Hi Don! This is Laura Jones responding. I mentioned the Hancock book - one thing I found very interesting about it is that the ancient peoples were very focussed on the heavens, we are taught these days that astrology is superstitious, but they lived by it, I guess everyone knows that the Sphinx and Egyptian pyramids are a certain orientation in line with heavenly constellations. This is also true of the Latin American structures and Nascar figures, and in fact all around the world, now that we have computers to do these very complicated calculations the ancient peoples did on their own some scholars have worked to discern the relevance of these things. I really didn't need the details when I read the book, but for instance the holy sites on Easter Island, the Egyptian pyramids and Angor Wat in Cambodia, and I think some other place now under water, these are all calculated a certain number of degrees around the earth, certain numbers with special significance are used, it's tremendously interesting, although I have misgivings about Hancock who opines that the ancient peoples were looking for Gnosticism - or trying to pass it on to us, I forget exactly. This doesn't cut it for me, they worshipped God, not some philosophy, and not one of the best. However, on the west coast of South America there is a huge figure carved in the limestone palisade that we call the "candelabra" although it is not that but a representation of a heavenly constellation which would have appeared in the heavens right over the carved figure at a certain significant date in the people's tradition. And it can't be seen from just any angle, but only from a certain approach by sea. AmazonDotCom says the book is on its way, so when it gets here I will copy out what might be relevant and send it to you and you can see if it fits with your information. Maybe, Aymaras, someone in your area has taken an interest in these Andean buildings and figures, etc. They really are quite remarkable, and I think very important because these ancient peoples have something to say to us today, especially because we have become so secularized. Here is a note from the Jerusalem Bible that might be related, it goes with a mention of these ancient people who are mentioned in a number of places in the Bible as being giants or godlike, Dt. 2:10. I'll let you look it up in your own Bibles rather than copy it out. Here is the Jerusalem Bible note: "The Anakim, like the Emim, Rephaim, Zamzumin and Zusim, were the remnants of the prehistoric inhabitants of Palestine and Transjordania, cf. vv 20f and Gen 14:5. They were associated with the legendary Nephilim, Nb 13:33 and Gn 6:4, and were supposed to have built the megalithic monuments, cf. Dt 3:11." Maybe if some of those people came to America, they might have spoken another language than Hebrew, I mean the names, although given the Hebrew plural endings, do not sound essentially Hebrew to me. Especially Zamzumin and Zusim, I note that Aymara does have a very distinctive sound to it, I mean like Titicaca, anyone would know that's not from a European language, for instance. So what about these names, do they fit with anything else? I mean if they came and landed and built the remarkable buildings, etc, maybe they would want to carve that "candelabra" at the place where the constellation was on a certain date to commemorate when they made landfall.
Can anyone make any response about those stone walls with those huge perfectly chiseled and fit stones? And no one knows how they got them so high when (so we are told) they did not have wheels? The buildings are important because they were used for religious purposes. Maybe Aymara are a little embarrassed about that because they practiced human sacrifice, but for them it was not murder, I mean in Homer's Iliad we have a human sacrifice, Abraham apparently did not think it was inherently inadmissible, it was for them a way of returning to God his most precious gifts. If we don't want to do it that way today, no problem, but we should recognize that for those people it was an act of reverence and gratitude, and no doubt they thought the people sacrificed would be very grateful to go to God - actually, since they were selected for their perfection, the perception probably was that they would not have to go through all the tests, etc., "crossing the River Styx" as the Greeks called it, I don't know the name of the river the Egyptians depict in the scenes from their Book of the Dead, but probably when they chose someone to be sacrificed this was a very great honor and God would readily receive this person. This seems to be the case with that mummy found in the Andes, I forget the name, but she was especially beautiful and perfect. Also those Nascar figures - they seem to have used the hot air balloons the archaeologists finally noticed depicted on their pottery to view them, undoubtedly this was some kind of religious ritual - not like the way we used hot air balloons to cross the English Channel or some such! By the way, one possibility about the stones could have to do with the height of the Andes. The Himalayas go down into the ground several times as deep as the are high above it which results in this mass deflecting a vertical compass from the true. The Tibetans are able to make use of their remarkable environment - well, this Swedish visitor, or maybe Danish I forget, became very good friends with the monks and so they invited him one day to see how they moved a gigantic bolder that it took 6 yak to haul into place, up to a building they were building at the top of a vertical mountainside. When the yak got it on the platform of whatever the monks assembled with their instruments and all and when they sang and played their instruments, the huge bolder rose into place. I don't think there is any reason to doubt this, because of the fact that the tremendous mass of the Himalayas can obstruct gravity. The Andes are the next tallest mountains in the world so no doubt this is true of them also. All these things bespeak a superior cultural development, whether they were achievements of people already here, or "newcomers" from the land of Jerusalem!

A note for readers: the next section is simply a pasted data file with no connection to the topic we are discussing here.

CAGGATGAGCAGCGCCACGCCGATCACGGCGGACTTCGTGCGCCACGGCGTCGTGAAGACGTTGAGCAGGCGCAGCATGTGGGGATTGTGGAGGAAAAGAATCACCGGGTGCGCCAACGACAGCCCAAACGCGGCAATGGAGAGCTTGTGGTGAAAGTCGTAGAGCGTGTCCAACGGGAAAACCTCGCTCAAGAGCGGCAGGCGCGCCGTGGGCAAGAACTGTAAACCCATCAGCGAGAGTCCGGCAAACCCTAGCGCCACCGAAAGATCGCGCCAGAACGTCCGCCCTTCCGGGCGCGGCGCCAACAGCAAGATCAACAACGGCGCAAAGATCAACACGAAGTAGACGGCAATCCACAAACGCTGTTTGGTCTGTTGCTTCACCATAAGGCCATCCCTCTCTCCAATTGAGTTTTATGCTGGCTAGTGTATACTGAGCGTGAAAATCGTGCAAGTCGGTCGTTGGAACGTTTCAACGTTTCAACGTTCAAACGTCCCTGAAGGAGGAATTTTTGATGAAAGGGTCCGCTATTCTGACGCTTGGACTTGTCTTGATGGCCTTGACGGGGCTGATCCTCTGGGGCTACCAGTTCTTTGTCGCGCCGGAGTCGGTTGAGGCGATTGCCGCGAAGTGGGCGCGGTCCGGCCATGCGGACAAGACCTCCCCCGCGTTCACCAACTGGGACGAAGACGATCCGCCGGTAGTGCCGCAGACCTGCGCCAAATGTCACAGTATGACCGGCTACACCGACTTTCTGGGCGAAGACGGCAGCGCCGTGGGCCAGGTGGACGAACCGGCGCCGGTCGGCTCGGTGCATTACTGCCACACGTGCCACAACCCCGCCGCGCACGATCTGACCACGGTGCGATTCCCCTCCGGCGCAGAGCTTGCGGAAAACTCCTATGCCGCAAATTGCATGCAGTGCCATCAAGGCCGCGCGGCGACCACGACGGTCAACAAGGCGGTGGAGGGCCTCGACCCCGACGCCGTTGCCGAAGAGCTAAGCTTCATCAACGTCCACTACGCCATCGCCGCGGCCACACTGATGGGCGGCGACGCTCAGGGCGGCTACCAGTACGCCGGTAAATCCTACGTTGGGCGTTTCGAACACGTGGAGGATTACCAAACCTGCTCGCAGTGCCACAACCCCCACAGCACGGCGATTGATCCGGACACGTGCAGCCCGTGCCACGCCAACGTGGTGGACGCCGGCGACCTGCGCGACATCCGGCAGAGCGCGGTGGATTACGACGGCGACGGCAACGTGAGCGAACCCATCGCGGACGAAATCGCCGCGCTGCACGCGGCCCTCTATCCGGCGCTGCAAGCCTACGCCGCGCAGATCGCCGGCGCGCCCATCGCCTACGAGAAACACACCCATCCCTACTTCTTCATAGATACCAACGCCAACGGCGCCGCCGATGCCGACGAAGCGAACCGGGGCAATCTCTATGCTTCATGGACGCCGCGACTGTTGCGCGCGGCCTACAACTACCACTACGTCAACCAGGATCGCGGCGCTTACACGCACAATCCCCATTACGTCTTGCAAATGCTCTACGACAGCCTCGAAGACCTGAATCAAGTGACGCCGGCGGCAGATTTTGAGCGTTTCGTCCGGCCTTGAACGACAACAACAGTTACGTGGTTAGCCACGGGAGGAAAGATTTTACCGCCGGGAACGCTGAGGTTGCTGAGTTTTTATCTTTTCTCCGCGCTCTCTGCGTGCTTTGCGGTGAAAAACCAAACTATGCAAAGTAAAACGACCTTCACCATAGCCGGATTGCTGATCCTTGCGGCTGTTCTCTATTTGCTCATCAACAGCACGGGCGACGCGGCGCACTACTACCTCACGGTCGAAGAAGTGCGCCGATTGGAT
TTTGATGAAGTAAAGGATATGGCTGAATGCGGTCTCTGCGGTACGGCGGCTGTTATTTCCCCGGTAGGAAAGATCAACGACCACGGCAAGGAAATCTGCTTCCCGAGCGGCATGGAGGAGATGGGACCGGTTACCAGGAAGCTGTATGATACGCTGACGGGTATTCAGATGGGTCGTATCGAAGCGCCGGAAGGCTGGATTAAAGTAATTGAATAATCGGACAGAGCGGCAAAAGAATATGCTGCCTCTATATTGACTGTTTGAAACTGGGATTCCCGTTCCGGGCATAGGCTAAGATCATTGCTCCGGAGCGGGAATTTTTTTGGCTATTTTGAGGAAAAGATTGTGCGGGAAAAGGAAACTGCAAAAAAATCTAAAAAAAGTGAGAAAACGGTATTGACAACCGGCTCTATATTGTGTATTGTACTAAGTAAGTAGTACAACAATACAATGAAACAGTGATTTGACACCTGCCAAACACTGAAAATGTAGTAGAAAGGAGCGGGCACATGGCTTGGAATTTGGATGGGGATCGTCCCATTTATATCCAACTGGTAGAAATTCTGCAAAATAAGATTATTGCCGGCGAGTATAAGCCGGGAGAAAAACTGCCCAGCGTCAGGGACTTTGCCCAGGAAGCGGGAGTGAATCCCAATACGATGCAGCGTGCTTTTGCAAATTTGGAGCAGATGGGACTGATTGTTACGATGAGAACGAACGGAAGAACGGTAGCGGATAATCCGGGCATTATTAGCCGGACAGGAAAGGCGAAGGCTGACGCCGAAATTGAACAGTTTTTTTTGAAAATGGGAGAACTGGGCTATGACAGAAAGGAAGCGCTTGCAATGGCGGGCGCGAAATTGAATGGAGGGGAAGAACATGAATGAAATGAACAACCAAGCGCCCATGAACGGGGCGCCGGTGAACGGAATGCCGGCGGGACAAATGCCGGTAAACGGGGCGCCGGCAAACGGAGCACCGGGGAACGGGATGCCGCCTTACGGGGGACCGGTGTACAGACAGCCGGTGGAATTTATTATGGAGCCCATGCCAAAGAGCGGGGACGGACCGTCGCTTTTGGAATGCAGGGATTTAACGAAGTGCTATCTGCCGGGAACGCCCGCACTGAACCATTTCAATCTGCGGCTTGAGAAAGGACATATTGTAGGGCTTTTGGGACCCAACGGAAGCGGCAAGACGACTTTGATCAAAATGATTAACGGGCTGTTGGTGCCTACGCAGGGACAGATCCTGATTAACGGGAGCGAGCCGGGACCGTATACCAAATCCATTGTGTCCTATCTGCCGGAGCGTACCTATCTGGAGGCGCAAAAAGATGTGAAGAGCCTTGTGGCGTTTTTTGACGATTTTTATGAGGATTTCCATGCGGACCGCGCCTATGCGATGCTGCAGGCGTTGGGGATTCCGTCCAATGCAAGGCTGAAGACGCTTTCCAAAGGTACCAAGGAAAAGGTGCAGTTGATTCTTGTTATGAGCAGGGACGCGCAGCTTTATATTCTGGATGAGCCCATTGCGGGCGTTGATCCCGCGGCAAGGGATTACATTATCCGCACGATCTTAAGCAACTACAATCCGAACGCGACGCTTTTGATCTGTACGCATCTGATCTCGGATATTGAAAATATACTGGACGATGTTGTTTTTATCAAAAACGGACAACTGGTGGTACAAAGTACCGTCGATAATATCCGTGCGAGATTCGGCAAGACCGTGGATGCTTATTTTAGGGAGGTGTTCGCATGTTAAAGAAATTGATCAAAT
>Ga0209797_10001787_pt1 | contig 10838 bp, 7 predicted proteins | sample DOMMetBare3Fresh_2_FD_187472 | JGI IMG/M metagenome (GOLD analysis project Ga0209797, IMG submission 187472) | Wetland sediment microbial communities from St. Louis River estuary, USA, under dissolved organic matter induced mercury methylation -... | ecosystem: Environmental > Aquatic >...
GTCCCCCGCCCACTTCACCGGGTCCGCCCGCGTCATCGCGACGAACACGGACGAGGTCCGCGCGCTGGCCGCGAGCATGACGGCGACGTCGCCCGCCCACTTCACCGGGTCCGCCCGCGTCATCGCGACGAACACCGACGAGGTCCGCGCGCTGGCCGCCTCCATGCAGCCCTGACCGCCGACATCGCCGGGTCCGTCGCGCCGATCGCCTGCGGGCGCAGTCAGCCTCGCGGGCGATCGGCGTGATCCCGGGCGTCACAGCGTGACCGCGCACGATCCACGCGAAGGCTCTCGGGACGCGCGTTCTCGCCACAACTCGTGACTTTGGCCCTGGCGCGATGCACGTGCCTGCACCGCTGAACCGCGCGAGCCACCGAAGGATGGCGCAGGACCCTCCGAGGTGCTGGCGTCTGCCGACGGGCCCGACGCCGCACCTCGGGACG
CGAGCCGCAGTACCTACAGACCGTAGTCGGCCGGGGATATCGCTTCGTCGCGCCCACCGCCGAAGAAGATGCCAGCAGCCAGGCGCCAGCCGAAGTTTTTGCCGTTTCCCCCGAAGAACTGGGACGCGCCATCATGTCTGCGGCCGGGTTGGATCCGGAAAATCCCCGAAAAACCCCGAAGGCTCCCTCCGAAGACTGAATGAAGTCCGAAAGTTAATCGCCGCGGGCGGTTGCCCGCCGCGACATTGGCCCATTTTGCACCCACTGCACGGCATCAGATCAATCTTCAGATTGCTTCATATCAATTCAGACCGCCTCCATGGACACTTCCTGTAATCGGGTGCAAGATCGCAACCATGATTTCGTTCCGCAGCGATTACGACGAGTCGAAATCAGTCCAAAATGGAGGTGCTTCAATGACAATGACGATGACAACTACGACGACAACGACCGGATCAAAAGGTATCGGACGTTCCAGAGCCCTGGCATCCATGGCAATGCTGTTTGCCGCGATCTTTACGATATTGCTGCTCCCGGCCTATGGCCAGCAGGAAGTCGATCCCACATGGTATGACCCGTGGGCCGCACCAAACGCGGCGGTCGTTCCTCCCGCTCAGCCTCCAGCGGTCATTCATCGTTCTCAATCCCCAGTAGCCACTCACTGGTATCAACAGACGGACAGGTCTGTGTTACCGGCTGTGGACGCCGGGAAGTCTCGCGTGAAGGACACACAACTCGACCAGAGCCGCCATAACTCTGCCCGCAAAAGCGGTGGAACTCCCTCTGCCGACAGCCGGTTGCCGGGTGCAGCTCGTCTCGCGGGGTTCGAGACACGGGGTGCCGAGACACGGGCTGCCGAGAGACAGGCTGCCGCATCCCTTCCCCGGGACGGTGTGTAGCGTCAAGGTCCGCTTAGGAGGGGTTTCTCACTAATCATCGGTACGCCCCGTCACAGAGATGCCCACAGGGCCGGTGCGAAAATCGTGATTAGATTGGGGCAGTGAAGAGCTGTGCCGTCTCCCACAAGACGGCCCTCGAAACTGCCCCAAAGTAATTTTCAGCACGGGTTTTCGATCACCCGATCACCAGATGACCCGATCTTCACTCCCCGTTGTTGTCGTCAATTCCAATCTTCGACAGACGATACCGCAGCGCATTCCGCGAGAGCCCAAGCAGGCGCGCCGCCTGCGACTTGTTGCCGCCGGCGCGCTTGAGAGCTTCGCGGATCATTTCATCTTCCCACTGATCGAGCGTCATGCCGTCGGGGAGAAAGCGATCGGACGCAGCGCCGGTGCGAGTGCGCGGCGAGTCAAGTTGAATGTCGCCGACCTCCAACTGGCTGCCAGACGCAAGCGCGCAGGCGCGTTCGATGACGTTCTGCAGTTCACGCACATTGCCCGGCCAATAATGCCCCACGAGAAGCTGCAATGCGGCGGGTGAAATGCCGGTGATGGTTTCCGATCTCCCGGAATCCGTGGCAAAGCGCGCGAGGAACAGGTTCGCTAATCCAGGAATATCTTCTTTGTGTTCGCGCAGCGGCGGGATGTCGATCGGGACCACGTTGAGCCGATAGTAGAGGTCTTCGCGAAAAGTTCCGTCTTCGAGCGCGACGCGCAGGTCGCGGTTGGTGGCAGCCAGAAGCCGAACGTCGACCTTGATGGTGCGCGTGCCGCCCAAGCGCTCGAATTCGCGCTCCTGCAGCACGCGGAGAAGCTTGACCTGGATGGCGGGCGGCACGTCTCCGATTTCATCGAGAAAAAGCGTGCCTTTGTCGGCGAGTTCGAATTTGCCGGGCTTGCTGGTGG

I found Don's latest on critics of the book of Mormon very interesting. I mean, Edgar Cayce saw things that happened at other times and places, I don't see why Joseph Smith couldn't. God is certainly at liberty to raise up prophets when and where he wants to, when he has something to say to the people. And I don't think he is going to be exactly all that happy with them if they refuse to listen.